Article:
Another revelation at the NINE conference came in the screening of Larry Foley's documentary, "The First Boys of Spring." It is about Hot Springs, Arkansas where starting in 1886 the first spring training was held.  

 

Foley, a film professor at the University of Arkansas, has unearthed footage of Babe Ruth, working off his wintertime paunch, and Rogers Hornsby delivering hitting instruction to students at Ray Doan's baseball school that operated from the mid-1930s until shortly after World War II. 

 
"The First Boys of Spring" also features interviews with baseball historians Charles Alexander and Marty Appel.  The latter was appropriately filmed at Foley's bar a block south of the Empire State Building. (But I doubt Larry is related to the late NY Daily News sportswriter Red Foley for whom the tavern is named.) 

 

NINE offers the chance for authors to deliver brief papers about their books.  Mithcell Nathanson, previously a biographer of Richie/Dick Allen who did not consent to be interviewed, delivered a brisk talk about the late Jim Bouton, who did cooperate on Mitchell's upcoming biography from University of Nebraska Press.  

 

Anne Raugh Keene's discussion of her book "THE CLOUDBUSTER NINE: The Untold Story of Ted Williams and the Baseball Team That Helped Win World War II" also whetted the appetite. It will be out in paperback on April 21.

 

In the kind of find that historians dream about, Anne discovered after her father's death a trunk with clippings and photos about his time as a batboy for that navy team preparing for combat in the Pacific. Jim Raugh Jr. was inspired to become a great college pitcher at UNC-Chapel Hill and later a minor leaguer who never quite made the show. 

 

The NINE conference always features two afternoons of "field research," which of course means seeing Cactus League games.   The idea was insisted upon by conference founder the late Bill Kirwin, a social work professor at the University of Edmonton in Alberta who was an all-around athlete who played hardball until his early 60s.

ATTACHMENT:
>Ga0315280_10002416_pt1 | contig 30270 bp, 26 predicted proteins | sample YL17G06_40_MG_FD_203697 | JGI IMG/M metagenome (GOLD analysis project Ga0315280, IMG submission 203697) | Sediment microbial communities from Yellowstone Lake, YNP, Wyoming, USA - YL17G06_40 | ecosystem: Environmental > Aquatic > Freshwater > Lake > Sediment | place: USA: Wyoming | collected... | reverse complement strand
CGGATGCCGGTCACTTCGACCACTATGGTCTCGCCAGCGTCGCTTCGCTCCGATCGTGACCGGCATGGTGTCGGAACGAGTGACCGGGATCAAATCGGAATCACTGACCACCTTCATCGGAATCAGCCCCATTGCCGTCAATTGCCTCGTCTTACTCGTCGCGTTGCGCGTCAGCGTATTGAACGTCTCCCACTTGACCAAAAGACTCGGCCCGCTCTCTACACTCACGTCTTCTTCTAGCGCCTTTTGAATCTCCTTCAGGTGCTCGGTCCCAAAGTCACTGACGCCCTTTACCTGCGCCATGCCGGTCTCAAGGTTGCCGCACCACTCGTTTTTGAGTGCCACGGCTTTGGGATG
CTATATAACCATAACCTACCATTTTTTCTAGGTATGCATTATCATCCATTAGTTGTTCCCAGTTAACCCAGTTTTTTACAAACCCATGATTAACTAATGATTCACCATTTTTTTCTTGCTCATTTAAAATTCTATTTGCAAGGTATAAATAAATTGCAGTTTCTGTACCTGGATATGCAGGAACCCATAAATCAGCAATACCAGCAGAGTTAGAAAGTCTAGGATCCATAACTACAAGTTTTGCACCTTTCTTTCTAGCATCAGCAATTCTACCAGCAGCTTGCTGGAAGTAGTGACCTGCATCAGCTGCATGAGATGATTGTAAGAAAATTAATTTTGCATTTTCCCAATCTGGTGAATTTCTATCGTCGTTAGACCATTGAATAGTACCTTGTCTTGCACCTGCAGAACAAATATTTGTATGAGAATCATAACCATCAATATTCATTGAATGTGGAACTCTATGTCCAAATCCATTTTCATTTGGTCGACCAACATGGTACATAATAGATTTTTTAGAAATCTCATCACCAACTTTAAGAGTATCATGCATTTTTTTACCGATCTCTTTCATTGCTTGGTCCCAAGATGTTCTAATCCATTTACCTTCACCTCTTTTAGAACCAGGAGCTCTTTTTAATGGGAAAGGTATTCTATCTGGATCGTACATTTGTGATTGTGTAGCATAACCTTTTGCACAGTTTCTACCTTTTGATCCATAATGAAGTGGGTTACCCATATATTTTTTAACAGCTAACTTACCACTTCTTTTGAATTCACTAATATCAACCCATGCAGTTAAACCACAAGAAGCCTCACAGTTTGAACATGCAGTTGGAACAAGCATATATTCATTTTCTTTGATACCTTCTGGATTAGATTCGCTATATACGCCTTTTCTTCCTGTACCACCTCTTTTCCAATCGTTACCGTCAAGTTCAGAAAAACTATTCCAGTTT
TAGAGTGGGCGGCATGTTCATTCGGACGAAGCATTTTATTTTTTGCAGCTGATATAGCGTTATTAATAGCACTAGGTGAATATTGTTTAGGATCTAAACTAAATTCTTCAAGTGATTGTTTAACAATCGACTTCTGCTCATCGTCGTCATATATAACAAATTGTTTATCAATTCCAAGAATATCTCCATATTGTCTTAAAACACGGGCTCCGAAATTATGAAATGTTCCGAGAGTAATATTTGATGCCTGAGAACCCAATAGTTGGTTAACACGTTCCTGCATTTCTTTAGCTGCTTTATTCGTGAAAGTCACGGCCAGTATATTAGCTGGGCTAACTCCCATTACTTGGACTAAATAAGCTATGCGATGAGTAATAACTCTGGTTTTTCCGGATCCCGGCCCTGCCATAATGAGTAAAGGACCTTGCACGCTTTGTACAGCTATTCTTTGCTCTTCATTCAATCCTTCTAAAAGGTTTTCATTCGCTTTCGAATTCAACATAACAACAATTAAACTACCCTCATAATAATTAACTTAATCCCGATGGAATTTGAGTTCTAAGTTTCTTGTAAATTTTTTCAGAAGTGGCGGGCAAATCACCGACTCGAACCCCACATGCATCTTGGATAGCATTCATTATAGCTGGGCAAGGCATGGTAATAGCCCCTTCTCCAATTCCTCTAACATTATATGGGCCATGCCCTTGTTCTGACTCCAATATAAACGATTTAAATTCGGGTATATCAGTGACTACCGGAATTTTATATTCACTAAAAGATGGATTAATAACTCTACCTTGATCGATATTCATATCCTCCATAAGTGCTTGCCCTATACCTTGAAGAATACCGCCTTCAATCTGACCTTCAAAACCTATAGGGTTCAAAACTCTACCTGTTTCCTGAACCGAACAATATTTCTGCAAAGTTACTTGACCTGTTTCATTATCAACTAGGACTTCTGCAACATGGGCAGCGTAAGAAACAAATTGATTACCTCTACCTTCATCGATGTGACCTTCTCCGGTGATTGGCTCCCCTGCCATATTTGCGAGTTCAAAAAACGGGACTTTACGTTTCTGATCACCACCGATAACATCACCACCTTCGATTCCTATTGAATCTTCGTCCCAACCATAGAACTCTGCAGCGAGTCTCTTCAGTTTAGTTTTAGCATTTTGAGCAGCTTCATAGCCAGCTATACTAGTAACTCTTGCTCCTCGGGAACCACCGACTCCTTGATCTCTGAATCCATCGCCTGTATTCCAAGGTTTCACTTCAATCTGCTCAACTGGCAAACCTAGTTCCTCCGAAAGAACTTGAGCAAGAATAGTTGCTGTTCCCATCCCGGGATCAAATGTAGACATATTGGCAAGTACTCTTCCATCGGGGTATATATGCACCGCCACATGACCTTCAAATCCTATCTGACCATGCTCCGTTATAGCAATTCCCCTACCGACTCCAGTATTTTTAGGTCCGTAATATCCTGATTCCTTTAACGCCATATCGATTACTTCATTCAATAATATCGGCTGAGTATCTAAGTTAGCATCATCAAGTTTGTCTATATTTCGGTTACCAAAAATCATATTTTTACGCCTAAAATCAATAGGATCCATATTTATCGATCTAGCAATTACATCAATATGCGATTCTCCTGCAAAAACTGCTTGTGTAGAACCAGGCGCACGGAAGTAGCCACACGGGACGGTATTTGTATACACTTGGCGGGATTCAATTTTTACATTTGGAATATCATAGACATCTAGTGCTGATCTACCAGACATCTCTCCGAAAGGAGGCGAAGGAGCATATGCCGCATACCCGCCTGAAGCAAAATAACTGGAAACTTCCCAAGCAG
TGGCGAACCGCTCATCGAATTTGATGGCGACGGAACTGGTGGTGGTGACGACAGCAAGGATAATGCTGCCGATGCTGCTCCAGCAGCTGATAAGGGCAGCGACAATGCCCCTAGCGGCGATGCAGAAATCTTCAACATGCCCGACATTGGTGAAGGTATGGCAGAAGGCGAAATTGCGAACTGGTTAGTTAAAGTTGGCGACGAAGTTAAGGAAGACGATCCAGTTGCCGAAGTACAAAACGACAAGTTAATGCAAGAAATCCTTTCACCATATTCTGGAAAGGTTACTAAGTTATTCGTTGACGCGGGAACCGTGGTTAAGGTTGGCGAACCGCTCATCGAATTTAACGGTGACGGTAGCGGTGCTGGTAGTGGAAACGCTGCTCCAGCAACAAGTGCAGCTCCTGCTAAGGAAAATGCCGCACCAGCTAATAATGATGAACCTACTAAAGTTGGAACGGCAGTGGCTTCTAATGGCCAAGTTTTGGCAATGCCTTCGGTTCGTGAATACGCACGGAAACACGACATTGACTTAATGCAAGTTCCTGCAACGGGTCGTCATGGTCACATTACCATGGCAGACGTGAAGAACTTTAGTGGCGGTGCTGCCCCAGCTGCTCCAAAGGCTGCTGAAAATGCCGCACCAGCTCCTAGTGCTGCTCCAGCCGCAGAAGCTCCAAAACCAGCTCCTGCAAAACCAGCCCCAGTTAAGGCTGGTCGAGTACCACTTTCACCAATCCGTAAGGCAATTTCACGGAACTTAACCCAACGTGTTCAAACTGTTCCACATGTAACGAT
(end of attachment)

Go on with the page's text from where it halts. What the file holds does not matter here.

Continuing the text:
The first game we saw was especially sharp for so early in spring training as the visiting Dodgers flashed a lot of leather at the home team Oakland Athletics at Ho-Ho-Kam Stadium in Mesa, the former home of the Cubs. 

 

Yet another Santana in pro ball, Cristian Santana, whose number #94 likely indicates he will be back in the minors for the Dodgers, made three outstanding plays in a row at third base. He is only 23 but the native of San Cristobal in the Domincan Republic is entering his seventh year as a pro.   


Our second game was at the joint Diamondbacks-Rockies facility, Salt River Fields at Talking Stick in the outer reaches of Scottsdale. What the game lacked in artistry was made up for by the welcoming aspects of the park, its fine concessions, and the excellent design that offered  both sunshine and shade, the latter very welcomed by this aging fan. 

 

For information on next year's NINE conference (and yes, despite the anxiety of the moment, there wil be a next year), contact david.pegram@paradisevalley.edu 

 
I must now conclude this post with some sad notes.